Young Adult Literature
For the young of heart...and book.
Wait, what? A young adult lit course for high school?
That's right. All of our favorite Shmoopers are young at heart, and we wanted to reward you by reopening the door to your favorite YA titles. We'll revisit six classic stories, looking at all of them through the lens of communication. So put the children and adults to bed, and channel your inner young adult—it's time to burn the midnight oil, YA-style.
Unit 1. A Picture's Worth a Thousand Words
Through The Absolutely True Diary of a Part-Time Indian, we'll think about the power of pictures to communicate complex thoughts, ideas, and emotions. We'll also be taking some time to consider all sorts of other big-picture stuff: cultural stereotypes, the struggle between the needs of one person and the needs of a community, and people's fear of "the Other."
Unit 2. Words Will Set You Free
As we read The House on Mango Street, we'll focus on written communication. The book may be short, but it has a lot to say about how we say things.
Unit 3. Finding Your Voice
As we follow Melinda through her freshman year at Merryweather High School in Speak, we're going to think about another means of communication: oral. Yep, that's the spoken stuff.
Unit 4. Good, Evil, and the Power of Words
The Book Thief will bring on more tough stuff, forcing us to think about what happens when our communication is squelched by others. We'll also dig deeper into those Universal Themes you love so much.
Unit 5. The Absence of Words & The End
Author Terry Trueman, whose son, Sheehan, has a severe condition that prevents him from communicating, wrote a novella called Stuck in Neutral. So we're going to finish up our YA Lit course on communication with a character who can't communicate? You betcha.
Sample Lesson - Introduction
Lesson 6: The Truth About Stereotypes
What We Know So Far: Stereotype or Truth?
By now, you know Junior and the world he inhabits like the back of your hand. Or like the back of the head of the kid who sits in front of you in math class (ugh, couldn't he shower more than twice a week?). So let's take a quick look at what facts we've got about Junior's family and some of the other folks who live on the reservation:
- Many of them drink too much.
- Most of them are poor.
- They get into a lot of fights.
- They don't value education.
- Most of them think Junior is betraying his culture and "becoming white" because he leaves the reservation for school.
Overall, not a super hopeful picture. In fact, you might even think that The Absolutely True Diary feeds into stereotypes about American Indians. But wait a second—are these the only things Sherman Alexie has told us about the Spokane Indians and their culture? And of all the things he tells us, how can we distinguish between what's a stereotype and what's true?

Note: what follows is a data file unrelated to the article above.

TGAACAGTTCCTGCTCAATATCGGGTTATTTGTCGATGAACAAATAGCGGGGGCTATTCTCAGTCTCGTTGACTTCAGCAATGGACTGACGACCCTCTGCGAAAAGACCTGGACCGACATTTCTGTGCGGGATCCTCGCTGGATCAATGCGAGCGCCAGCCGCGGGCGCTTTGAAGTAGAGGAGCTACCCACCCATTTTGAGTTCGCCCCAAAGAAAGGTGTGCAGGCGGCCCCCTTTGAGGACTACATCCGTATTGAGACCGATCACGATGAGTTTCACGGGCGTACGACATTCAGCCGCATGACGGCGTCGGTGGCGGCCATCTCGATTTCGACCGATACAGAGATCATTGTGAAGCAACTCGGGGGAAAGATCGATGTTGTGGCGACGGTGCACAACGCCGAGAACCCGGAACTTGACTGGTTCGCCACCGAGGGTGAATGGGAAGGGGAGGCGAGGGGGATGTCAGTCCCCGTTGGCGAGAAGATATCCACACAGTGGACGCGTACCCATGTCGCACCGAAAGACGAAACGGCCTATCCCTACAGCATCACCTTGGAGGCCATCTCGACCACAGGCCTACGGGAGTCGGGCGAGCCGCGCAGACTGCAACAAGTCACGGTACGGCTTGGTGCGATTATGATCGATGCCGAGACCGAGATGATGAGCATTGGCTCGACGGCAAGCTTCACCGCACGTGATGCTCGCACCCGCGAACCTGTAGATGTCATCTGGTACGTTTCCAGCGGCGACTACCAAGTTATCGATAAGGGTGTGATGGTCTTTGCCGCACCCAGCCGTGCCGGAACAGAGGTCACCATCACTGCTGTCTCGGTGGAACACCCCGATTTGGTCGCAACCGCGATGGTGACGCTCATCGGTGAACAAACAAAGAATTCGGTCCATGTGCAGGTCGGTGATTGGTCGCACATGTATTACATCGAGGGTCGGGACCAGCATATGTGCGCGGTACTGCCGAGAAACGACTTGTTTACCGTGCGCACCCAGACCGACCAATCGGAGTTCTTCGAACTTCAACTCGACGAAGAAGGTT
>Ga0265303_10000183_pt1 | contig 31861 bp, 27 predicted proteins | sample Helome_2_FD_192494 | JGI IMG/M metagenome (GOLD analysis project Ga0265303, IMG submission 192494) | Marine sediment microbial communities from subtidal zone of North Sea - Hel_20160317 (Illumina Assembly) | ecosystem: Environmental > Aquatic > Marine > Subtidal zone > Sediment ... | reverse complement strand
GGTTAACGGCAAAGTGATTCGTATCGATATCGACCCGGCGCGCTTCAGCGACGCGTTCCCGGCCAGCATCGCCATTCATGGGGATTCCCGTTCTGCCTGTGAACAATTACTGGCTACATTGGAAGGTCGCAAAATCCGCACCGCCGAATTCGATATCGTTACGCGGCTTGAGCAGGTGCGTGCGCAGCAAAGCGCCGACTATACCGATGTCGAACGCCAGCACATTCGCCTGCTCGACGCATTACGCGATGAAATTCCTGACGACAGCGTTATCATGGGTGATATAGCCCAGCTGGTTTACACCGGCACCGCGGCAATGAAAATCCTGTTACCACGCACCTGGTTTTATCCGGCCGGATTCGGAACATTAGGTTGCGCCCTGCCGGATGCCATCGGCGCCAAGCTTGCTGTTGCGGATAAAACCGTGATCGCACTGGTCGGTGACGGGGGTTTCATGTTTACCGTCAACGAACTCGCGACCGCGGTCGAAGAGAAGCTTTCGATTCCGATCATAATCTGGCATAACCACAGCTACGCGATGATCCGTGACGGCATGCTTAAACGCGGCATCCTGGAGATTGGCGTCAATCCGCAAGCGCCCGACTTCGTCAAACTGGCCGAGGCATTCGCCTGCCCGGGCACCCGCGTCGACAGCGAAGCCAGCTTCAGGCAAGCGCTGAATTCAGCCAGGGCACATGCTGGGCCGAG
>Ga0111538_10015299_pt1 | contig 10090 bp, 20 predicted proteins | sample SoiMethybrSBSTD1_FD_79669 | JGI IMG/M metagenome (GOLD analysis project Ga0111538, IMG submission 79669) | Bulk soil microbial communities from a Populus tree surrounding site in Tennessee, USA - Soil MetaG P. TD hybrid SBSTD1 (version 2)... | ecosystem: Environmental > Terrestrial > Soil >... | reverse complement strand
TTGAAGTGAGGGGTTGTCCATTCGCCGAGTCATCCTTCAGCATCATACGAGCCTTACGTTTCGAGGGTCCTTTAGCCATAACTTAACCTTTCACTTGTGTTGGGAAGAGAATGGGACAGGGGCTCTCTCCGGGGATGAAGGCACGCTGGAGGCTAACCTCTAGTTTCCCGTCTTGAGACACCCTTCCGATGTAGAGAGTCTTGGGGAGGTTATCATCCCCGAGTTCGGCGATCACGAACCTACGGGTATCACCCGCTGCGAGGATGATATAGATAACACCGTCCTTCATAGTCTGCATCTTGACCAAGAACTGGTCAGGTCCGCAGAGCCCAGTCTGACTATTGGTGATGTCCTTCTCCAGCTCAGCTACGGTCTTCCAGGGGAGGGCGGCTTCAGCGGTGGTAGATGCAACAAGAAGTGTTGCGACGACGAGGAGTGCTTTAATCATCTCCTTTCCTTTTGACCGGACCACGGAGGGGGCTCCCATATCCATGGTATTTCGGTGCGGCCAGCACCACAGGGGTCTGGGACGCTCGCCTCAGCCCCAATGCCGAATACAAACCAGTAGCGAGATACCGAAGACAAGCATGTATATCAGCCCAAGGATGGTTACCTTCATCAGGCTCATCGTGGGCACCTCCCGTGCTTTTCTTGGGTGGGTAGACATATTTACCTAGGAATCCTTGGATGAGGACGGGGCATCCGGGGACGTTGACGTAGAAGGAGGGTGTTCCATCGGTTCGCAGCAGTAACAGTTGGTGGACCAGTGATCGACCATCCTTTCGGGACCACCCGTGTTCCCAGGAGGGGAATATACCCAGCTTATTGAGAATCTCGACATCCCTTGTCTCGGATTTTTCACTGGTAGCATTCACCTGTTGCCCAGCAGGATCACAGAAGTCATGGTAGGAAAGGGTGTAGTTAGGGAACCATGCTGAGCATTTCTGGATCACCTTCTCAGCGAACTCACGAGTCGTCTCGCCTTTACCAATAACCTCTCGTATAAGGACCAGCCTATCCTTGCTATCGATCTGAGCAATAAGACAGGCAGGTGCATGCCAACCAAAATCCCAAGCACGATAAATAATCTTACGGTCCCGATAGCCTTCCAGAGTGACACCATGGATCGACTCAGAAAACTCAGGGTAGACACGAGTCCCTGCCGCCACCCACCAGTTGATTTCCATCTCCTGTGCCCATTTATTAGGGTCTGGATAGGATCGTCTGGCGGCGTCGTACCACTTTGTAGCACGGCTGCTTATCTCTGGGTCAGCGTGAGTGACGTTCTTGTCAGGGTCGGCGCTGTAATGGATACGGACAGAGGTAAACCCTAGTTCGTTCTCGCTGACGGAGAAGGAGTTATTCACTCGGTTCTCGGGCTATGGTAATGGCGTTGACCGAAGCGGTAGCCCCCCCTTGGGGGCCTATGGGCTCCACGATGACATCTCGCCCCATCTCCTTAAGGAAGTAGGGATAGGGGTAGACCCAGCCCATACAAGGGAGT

Great question—we're glad we asked.
Sample Lesson - Activity
Activity 1.6: Stereotypes: Digging a Little Deeper
What better way to figure out what an author thinks than by hearing him say it in his own words? Thanks to the Internet, we can do just that.
Step 1: Listen to what Sherman Alexie has to say about the stereotypes around Indians and drinking in this interview. Yep, this is the same video you watched earlier in the unit. But this time we only want you to focus on just a quick excerpt: from minute 21:10 - 21:48. Cue it up.
Step 2: Okay, so you heard what Alexie had to say about referring to alcoholism among as Indians a stereotype, and maybe you have something you'd like to say in response. Hold that thought.
Before you comment, read these two articles:
Step 3: Now that you have all that material in your head, it's time to let your thoughts and opinions out. Read the questions below, and post responses (of about 4-6 sentences each) to at least two of the questions on the discussion board.
- Which characteristics of Spokane Indians described in The Absolutely True Diary of a Part-Time Indian do you think are accurate and which do you think are stereotypes? Why?
- Sherman Alexie said that "Alcoholism is epidemic among Native Americans, and anybody who says otherwise is either drunk, or they're lying." Do you think Rita Piryllis would agree? Why or why not?
- Have you ever been stereotyped? Describe what happened.
- Why do stereotypes exist? Are they ever accurate? Why or why not?
Once you've submitted your responses, check in to see what others have written. Read through your fellow Shmoopers' posts, and ask questions or offer feedback on at least one comment in each of the four questions. For those of you who love math, that's a total of six posts you'll be making (this means you should answer your two questions above in two separate posts).
- Course Length: 17 weeks
- Grade Levels: 7, 8, 9, 10
- Course Type: Elective
Just what the heck is a Shmoop Online Course?
Common Core Standards
The following standards are covered in this course:CCSS.ELA-Literacy.L.9-10.1